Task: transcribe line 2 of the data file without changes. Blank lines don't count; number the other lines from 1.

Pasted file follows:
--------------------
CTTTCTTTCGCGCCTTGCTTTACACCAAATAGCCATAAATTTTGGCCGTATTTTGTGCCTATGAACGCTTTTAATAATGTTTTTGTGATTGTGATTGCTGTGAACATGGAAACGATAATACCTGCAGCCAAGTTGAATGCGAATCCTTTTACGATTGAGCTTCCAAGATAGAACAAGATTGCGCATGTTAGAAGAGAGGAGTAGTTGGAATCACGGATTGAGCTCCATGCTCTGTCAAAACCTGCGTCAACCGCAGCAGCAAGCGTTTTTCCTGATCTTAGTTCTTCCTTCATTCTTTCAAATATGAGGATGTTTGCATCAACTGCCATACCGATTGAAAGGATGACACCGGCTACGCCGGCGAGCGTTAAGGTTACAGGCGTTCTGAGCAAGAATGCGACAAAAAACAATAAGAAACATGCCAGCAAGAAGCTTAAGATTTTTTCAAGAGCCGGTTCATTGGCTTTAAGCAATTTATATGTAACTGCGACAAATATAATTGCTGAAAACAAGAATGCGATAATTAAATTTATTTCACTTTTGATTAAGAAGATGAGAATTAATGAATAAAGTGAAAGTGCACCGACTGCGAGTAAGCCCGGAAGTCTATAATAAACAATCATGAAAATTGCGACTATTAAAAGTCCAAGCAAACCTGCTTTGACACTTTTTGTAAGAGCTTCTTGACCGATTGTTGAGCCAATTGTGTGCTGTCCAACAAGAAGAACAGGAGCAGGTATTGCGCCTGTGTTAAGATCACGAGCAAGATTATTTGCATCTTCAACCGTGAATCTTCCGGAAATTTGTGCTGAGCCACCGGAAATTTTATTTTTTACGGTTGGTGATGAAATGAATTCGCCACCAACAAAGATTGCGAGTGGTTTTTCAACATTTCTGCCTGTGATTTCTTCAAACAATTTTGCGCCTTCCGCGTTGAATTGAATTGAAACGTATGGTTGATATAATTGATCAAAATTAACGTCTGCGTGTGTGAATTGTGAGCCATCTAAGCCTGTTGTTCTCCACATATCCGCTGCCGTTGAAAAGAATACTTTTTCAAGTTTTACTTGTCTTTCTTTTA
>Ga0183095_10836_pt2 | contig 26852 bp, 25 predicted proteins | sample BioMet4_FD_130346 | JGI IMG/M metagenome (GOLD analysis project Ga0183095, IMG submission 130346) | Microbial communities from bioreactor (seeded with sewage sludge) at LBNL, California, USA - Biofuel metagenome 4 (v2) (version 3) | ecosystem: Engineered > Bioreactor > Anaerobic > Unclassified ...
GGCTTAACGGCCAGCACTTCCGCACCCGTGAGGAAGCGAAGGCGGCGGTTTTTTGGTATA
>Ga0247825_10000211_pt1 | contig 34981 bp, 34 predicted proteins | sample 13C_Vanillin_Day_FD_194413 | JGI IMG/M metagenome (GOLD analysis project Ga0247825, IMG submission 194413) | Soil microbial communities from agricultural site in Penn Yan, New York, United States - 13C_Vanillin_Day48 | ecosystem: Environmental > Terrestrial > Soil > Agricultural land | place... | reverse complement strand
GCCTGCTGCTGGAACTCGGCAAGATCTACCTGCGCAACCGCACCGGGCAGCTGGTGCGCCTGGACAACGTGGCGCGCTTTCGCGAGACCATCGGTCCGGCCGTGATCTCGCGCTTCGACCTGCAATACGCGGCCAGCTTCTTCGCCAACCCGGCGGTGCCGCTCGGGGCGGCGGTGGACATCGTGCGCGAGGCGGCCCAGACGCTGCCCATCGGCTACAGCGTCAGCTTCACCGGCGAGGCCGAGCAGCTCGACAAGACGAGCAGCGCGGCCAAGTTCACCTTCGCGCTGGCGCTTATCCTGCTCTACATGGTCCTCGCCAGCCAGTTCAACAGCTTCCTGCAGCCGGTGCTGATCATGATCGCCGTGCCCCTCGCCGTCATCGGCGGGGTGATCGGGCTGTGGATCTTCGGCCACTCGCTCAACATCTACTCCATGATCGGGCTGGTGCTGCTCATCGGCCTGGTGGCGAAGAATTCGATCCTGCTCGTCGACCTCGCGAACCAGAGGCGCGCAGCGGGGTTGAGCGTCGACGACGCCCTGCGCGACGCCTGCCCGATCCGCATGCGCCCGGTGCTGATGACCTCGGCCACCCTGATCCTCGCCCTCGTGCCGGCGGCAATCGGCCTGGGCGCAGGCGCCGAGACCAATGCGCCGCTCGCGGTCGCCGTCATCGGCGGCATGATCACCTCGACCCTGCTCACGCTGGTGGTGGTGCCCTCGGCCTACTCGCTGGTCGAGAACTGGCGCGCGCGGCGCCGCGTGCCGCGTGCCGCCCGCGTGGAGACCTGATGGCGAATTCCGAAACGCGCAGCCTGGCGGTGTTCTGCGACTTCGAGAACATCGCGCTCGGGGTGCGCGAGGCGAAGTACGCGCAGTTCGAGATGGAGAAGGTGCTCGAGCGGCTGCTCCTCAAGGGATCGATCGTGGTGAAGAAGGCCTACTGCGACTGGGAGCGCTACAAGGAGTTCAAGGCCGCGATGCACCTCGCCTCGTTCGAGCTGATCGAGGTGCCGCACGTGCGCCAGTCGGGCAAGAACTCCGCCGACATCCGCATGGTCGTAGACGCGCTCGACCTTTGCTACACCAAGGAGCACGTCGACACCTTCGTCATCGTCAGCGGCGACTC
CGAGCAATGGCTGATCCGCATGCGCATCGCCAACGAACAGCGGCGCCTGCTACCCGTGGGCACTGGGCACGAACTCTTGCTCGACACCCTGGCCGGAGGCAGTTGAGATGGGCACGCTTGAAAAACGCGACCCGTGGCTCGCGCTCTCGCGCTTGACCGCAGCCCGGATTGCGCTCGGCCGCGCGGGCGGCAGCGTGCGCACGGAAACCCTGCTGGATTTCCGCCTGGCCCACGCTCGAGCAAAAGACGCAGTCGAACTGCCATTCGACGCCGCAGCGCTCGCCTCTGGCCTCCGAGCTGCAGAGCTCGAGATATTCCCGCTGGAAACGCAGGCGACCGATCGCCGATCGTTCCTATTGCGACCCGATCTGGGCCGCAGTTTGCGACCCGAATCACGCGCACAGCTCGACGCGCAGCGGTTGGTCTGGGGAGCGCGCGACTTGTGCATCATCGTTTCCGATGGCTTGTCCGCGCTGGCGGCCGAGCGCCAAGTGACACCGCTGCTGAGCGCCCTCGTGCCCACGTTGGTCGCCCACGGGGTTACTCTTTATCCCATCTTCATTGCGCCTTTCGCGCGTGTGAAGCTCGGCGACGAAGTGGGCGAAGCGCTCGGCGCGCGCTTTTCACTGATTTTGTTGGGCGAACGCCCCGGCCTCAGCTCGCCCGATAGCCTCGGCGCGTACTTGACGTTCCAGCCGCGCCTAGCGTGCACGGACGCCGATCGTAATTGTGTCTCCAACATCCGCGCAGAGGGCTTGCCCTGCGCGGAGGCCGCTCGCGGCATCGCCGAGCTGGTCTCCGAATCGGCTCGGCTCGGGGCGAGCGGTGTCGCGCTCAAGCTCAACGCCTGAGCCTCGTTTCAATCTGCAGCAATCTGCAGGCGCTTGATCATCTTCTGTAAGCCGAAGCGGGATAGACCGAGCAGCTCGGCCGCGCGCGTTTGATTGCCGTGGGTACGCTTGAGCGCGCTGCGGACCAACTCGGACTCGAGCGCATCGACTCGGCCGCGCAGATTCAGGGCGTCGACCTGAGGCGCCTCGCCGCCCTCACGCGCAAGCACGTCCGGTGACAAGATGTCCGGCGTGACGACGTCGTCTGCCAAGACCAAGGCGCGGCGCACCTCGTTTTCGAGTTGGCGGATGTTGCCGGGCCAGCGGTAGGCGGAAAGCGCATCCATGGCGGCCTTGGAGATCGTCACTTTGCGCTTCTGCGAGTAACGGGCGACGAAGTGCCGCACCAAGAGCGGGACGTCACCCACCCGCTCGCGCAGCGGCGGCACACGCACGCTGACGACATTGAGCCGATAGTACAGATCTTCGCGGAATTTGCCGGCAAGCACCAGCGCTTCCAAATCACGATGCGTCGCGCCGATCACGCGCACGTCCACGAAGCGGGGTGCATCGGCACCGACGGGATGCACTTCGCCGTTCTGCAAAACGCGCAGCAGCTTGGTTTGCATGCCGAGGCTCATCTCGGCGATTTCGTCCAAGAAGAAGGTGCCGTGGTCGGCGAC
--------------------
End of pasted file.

>Ga0183095_10836_pt2 | contig 26852 bp, 25 predicted proteins | sample BioMet4_FD_130346 | JGI IMG/M metagenome (GOLD analysis project Ga0183095, IMG submission 130346) | Microbial communities from bioreactor (seeded with sewage sludge) at LBNL, California, USA - Biofuel metagenome 4 (v2) (version 3) | ecosystem: Engineered > Bioreactor > Anaerobic > Unclassified ...